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The American College of Toxicology is a professional organization with a collegial atmosphere. We provide educational opportunities through meetings, courses, and webinars and publish International Journal of Toxicology. Our audience is primarily toxicologists working within industry, pharmaceutical and biotech companies, government regulatory agencies, or as consultants. Learn more about ACT and how to join.

International Journal of Toxicology (IJT) is the official journal of the American College of Toxicology and provides high quality timely peer-reviewed, multidisciplinary articles and incisive reviews important to toxicologists. Topics include contemporary issues in toxicology, safety assessments, novel approaches to toxicological testing, mechanisms of toxicity, biomarkers, and risk assessment. IJT is published six times a year and Members receive the publication as part of their membership as well as access to the IJT archives.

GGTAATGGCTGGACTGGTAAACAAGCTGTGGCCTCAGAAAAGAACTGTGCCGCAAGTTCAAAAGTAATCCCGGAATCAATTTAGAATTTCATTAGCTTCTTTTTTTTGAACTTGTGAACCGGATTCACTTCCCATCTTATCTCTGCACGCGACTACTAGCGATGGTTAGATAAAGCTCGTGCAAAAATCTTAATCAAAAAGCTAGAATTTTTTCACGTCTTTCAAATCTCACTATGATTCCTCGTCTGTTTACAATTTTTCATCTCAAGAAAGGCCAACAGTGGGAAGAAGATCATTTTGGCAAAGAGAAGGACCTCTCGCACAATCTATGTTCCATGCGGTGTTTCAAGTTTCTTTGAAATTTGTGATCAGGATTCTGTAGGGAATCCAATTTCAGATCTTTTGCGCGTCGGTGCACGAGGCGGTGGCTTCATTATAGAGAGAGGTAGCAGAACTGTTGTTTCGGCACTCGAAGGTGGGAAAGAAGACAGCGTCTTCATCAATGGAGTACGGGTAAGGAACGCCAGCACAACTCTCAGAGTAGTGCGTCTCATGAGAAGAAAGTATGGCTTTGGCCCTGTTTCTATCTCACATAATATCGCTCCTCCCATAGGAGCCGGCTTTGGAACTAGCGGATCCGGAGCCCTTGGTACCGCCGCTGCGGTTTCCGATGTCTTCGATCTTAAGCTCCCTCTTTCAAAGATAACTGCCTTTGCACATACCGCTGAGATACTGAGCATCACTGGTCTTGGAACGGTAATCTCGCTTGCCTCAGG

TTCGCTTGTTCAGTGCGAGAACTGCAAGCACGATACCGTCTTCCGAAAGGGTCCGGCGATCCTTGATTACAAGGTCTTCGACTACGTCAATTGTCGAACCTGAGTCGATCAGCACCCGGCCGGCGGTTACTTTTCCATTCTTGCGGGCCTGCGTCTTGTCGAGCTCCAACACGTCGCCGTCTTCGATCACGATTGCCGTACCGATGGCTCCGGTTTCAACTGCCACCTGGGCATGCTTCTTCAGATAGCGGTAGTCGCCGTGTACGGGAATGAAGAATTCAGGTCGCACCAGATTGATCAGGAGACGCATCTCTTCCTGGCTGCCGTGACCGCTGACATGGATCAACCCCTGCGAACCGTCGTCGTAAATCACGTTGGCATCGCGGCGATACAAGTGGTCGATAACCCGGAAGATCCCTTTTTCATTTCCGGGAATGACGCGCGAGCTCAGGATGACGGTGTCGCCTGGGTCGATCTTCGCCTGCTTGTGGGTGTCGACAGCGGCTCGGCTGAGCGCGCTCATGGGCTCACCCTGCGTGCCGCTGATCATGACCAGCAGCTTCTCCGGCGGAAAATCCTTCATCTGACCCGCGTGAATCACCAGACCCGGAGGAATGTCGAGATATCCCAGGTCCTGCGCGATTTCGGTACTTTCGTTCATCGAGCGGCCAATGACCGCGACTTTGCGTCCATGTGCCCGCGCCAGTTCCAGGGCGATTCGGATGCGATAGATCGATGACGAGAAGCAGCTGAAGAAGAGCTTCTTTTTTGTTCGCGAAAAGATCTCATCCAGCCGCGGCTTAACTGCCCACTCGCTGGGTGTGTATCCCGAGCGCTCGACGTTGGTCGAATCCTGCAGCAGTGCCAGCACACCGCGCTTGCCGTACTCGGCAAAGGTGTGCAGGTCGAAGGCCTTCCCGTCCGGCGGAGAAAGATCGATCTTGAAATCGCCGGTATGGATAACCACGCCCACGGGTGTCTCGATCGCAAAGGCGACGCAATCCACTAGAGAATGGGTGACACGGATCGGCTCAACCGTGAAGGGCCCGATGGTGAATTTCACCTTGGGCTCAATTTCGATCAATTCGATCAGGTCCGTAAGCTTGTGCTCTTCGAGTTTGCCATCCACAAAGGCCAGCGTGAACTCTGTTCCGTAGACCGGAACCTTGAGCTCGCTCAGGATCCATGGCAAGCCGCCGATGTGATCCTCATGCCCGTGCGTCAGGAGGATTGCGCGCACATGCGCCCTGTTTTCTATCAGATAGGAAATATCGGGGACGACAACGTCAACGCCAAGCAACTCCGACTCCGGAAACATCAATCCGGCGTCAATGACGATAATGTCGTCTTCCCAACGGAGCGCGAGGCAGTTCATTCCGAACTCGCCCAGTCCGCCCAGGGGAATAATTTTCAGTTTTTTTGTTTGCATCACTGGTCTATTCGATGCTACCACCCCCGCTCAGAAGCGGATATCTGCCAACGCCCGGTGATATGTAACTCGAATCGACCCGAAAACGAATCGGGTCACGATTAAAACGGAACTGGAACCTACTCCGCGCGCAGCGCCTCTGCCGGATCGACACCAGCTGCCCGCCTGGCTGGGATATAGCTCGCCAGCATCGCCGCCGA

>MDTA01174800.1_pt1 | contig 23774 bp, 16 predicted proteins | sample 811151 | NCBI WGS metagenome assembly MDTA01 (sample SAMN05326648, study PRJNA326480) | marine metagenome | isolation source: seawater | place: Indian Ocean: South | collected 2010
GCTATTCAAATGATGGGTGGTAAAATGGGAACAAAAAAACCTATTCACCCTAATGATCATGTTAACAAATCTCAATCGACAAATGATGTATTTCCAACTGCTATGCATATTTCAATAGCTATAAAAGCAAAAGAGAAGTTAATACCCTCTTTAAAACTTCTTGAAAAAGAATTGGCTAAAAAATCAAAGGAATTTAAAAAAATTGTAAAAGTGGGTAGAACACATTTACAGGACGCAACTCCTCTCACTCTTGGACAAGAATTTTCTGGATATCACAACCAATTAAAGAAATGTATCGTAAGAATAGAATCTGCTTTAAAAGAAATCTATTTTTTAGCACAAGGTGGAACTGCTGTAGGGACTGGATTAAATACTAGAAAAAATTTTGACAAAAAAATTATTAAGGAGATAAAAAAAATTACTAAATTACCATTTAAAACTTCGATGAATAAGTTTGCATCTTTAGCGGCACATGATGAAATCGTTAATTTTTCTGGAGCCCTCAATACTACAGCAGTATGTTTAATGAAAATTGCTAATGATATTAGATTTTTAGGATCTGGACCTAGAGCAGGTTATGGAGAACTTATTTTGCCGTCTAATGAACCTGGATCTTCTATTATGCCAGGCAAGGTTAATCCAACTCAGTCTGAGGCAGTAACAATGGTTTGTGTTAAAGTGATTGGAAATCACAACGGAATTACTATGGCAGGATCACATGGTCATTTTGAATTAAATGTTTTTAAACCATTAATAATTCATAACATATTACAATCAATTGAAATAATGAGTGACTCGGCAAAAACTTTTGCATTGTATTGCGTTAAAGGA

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The American College of Toxicology is your connection to programs and resources. Toxicology is a diverse field that can lead to many different career paths. Get a sampling of a few of these career paths as well as a sense of what the actual earning power may be. Explore links to sites with information on toxicology as well as to other organizations that impact this discipline. Take advantage of some unique perspectives on toxicology offered by the ACT. Also look into how you might find an opportunity for your expression in the American College of Toxicology.